September 27, 2013

Queer Issue: A Really Bad, No Good Idea For a Sociological Experiment on Street Harassment

Over on The Bilerico project, there is a newish post entitled "How To Cat Call Appropriately" on the issue of street harrasment that is frequently faced by women.

One of the commentators (and I might point out this is kind of a predictable response) asked (and I'm paraphrasing) "But what if I just tell her she's pretty and ask her for her number?"

Well, okay let's put the shoe on the other foot. Let's consider a sociological experiment. what if the situation were different? What if it was men who had people coming up to them, telling them they were handsome or good looking, and oh by the way, what's their number?

If women were to go around asking men for their numbers, I have honestly have no idea how it would go. It might be viewed as an impropriety but I am not sure that *most* men would react negatively. Some might be annoyed but others might like it, and at the end of the idea I really have no idea what would go on.

Now, to make this a really fun experiment, what if gay men were to go around in a public space and tell men how sexy/hot/handsome they were, and what their phone number was?

First, we would probably need to wear full body armor to have any hope of maintaining physical safety.

Second, there would be a very real chance of us being arrested for soliciting sex in public. I am not making this up. There's plenty of examples of this happening, even in recent years, of gay men being arrested for public solicitation.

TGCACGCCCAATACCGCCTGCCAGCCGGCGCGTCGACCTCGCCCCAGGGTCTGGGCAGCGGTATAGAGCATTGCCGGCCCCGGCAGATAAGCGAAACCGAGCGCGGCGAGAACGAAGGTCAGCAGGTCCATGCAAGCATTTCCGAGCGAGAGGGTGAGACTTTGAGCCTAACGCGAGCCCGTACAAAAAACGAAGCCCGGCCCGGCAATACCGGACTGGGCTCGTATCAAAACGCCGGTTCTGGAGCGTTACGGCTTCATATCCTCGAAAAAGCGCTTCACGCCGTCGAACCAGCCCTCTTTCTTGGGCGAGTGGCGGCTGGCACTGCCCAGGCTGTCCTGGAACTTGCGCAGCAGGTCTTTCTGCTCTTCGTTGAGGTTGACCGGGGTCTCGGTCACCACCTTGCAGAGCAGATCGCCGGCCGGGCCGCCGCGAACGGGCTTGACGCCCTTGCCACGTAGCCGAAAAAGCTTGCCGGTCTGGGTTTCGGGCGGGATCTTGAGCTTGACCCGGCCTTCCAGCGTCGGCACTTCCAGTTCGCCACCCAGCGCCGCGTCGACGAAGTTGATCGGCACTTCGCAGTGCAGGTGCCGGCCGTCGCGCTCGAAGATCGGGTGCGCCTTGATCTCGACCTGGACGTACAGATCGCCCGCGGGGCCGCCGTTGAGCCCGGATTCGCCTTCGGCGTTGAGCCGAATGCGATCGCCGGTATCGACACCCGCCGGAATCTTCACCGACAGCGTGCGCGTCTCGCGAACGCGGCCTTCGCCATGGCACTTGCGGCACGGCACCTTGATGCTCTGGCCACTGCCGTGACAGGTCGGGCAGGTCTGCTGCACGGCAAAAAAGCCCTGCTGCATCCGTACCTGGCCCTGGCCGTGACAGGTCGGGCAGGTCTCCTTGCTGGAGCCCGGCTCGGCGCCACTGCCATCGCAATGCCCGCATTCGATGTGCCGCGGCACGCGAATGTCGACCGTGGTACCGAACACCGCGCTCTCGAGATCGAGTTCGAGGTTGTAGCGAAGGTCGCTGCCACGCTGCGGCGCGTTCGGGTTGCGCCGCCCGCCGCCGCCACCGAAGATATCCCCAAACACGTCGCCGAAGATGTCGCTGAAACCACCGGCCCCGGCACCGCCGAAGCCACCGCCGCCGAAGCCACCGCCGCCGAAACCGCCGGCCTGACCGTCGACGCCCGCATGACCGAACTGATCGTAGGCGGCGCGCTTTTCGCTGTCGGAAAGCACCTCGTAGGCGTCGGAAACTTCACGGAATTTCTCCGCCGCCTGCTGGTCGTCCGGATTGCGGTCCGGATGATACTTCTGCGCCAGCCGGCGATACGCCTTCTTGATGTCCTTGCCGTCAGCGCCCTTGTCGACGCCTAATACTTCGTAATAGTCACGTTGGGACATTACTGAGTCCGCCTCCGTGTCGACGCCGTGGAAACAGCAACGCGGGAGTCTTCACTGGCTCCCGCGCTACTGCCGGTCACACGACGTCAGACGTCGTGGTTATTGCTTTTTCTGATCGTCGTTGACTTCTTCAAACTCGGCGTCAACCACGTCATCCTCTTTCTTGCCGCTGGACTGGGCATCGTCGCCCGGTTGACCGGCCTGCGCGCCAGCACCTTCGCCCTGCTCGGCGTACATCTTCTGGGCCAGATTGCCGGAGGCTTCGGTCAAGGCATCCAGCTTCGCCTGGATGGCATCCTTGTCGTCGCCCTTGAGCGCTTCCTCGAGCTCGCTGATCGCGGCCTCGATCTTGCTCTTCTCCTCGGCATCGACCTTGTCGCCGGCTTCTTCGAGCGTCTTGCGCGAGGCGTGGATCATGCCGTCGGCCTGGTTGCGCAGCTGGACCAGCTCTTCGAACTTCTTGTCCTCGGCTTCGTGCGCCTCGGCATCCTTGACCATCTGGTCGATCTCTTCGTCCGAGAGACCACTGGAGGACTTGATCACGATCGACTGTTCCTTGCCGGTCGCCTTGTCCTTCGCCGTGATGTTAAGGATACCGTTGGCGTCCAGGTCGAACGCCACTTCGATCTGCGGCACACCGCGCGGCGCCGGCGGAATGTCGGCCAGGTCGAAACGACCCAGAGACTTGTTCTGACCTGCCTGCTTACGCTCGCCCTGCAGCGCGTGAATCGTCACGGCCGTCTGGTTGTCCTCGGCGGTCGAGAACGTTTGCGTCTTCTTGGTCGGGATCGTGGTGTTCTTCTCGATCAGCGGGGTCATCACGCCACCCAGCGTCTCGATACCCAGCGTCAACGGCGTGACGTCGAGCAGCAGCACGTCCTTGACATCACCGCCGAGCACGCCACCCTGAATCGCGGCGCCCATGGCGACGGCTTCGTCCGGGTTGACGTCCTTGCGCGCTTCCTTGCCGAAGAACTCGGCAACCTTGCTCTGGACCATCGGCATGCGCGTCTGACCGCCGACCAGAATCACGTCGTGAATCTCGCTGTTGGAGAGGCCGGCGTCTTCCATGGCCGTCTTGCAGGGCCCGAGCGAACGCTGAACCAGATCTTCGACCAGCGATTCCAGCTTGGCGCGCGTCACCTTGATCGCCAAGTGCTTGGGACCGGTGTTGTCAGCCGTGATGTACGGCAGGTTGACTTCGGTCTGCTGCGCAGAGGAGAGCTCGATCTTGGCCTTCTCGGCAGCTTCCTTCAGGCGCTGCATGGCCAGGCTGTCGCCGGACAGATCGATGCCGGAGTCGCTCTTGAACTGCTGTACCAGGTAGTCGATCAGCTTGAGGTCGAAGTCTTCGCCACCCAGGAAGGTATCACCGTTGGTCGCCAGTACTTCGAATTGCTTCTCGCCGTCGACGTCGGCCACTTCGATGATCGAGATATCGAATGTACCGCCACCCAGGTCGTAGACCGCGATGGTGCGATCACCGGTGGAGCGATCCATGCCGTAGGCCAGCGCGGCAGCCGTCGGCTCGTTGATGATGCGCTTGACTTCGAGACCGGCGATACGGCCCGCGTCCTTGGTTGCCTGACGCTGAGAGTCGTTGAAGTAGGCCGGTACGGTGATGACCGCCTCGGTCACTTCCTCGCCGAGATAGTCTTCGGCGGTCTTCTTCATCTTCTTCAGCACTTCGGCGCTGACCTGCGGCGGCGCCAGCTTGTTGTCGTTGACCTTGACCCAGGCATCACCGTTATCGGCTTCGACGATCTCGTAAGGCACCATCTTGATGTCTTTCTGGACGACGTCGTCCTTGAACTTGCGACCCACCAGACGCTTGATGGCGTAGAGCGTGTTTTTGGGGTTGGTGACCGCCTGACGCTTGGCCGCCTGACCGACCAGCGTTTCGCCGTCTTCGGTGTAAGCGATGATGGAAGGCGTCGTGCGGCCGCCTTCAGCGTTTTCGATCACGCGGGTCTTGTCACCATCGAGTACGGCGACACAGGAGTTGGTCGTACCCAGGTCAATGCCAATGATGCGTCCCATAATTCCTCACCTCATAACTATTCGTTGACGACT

Do I even need to point out that this is certainly a case of how society can enforce rules differently when it comes to minority status.

For extra fun, consider what would happen if the "hey sexy man, can I have your number" solicitor (male, female, or otherwise) fell into any of the following identity categories (or was a part of multiple categories):
-Was visibly disabled
-Was a non-passing transgender, transexual, or otherwise presented outside the gender binary
-Was a person of color
-Was fat
-Was 65 plus and asking males 20-30 years old

I bring up these identities, not because I think that these necessarily should be considered less attractive then what society conditions people into thinking what should be attractive, but because I am willing to gamble that most men, thanks to said social conditioning, would be less receptive in general to being solicited by those in the above categories. Which in turn means that they might get a better idea of why street harassment is such a horrible practice.

That said, there are plenty of men out there who would appreciate being approached by any of the above, but that still wouldn't make it right. Just because some of the mud that you fling at people sticks, does not make mud flinging at people okay.

For further reading:
PSA: Dear Street Harassers by Foz Meadows.

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